It is hard to contemplate the probable and possible consequences of climate change and other environmental problems without feeling worried, anxious, and maybe despairing, and possibly becoming depressed. So many people have expressed such feelings that it has acquired a name: "eco-anxiety".
It is not the first time that many of us have been worried about our collective future existence: there were widespread (and, as it turned out, well-founded) fears of nuclear war erupting between the USA and the USSR in the 1960s and 1980s, and various more-or-less apocalyptic predictions of the imminent end of civilisation due to oil running out by the year 2000, the ozone hole, pollution, the "population bomb" causing widespread, increasing famines, depletion of resources, and other anxieties. The fact that some of these threats have proved to be illusory, or very much exaggerated, should not make us complacent: wolves are real. But we have survived real threats and knowing that we did so – and how we did so – can give us some assurance of our ability to mitigate some of the challenges we currently face.
Discussions and resources
An article 'Climate Despair' Is Making People Give Up on Life by Mike Pearl in Vice discusses various aspects of the problem.
Trainer Max St John has written several articles on dealing with climate change including Why we all need to stop worrying about climate change (and what to do instead) and How to process climate news (and stay grounded).
An article Climate change activism ‘reducing mental health symptoms among young people’ in The Independent quotes psychotherapists and head teachers reporting that involvement in climate change activism is reducing symptoms of mental ill-health among young people.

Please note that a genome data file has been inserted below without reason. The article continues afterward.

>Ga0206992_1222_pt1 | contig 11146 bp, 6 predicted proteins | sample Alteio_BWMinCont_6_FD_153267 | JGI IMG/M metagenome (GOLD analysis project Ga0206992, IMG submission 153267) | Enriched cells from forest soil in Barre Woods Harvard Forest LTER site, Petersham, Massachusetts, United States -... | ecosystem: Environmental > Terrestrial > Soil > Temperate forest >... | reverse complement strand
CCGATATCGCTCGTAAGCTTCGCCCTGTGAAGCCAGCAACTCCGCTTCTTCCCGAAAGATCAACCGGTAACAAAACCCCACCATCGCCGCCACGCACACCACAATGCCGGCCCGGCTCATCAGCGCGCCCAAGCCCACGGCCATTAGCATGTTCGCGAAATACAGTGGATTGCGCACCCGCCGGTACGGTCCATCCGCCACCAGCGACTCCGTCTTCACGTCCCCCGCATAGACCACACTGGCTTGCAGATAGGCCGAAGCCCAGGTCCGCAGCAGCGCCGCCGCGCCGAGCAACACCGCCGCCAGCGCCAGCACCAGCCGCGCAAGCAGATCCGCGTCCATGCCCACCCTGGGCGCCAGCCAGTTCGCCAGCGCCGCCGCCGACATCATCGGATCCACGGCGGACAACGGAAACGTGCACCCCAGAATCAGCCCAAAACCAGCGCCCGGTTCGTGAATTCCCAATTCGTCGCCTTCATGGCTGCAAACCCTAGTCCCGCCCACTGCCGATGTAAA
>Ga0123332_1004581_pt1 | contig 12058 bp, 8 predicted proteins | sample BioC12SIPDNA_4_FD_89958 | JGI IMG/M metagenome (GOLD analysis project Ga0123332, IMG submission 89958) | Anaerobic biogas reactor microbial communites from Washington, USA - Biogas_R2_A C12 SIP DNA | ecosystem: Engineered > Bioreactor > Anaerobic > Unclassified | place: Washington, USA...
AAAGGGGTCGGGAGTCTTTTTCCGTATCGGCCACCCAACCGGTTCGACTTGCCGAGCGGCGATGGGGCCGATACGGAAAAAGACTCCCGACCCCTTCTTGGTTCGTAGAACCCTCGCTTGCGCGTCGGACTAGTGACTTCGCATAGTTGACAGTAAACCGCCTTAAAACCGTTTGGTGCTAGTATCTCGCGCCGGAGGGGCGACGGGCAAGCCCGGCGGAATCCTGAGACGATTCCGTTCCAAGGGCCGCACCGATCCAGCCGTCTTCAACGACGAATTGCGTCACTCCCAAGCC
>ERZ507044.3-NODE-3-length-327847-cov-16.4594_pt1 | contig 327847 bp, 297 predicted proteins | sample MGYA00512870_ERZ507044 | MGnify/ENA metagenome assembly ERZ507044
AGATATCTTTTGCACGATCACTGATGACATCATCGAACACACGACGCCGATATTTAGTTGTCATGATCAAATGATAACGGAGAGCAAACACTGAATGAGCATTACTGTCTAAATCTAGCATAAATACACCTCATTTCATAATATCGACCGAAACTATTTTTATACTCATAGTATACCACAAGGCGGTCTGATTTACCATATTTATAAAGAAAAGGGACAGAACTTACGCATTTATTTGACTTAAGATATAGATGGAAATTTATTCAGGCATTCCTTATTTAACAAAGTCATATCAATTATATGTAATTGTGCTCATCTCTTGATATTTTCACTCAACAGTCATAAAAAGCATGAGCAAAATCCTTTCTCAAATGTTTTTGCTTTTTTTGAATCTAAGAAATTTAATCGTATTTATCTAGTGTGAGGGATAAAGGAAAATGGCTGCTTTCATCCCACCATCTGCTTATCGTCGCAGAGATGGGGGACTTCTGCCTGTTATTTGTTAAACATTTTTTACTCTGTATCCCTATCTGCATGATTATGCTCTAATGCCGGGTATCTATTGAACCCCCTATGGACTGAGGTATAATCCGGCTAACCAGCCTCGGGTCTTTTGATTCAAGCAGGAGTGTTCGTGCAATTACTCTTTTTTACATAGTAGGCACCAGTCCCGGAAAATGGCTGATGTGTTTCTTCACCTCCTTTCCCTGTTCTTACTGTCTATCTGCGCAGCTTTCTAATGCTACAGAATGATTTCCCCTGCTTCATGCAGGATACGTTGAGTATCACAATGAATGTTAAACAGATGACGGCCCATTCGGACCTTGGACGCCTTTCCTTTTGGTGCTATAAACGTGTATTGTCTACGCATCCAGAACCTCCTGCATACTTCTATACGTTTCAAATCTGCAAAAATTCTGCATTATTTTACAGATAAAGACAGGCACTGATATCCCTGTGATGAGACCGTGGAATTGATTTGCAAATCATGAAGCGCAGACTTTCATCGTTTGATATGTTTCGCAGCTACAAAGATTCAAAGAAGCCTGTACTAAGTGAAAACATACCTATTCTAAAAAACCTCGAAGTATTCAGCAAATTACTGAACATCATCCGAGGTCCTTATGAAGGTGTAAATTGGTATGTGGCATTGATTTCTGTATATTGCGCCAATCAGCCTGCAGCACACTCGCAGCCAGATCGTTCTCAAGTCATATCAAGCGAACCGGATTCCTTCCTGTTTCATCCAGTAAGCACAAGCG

In a TED talk science writer Britt Wray discusses How mental health affects your mental health.
A paper Burnout in Social Justice and Human Rights Activists: Symptoms, Causes and Implications discusses burnout.
- e.g. during the Cuban Missile Crisis during which, it later emerged, the use of nuclear weapons had been narrowly avoided only by the dissent of Soviet vice-admiral Vasily Arkhipov
Public fears were raised by open political discussions of the possibility of the US and NATO having the capability to conduct a
pre-emptive nuclear strike against the USSR/Warsaw Pact using nuclear armed cruise missiles then being stationed at the USAF air base at Greenham Common in Berkshire (UK),
the leak and subsequent release of the UK government's "Protect and Survive" civil defence booklet,
and release of nuclear war fiction films such as The Day After
and Raymond Briggs' When The Wind Blows.
As in the Cuban crisis the two superpowers also came extremely close to accidentally engaging in nuclear war during the 1983 Able Archer military exercise.
"Earth Day, Then and Now"; Ronald Bailey;
Reason; May 2000
Note: Reason is a libertarian magazine[ref] and Bailey is a climate denialist[ref] who is associated with a libertarian, climate denialist think-tank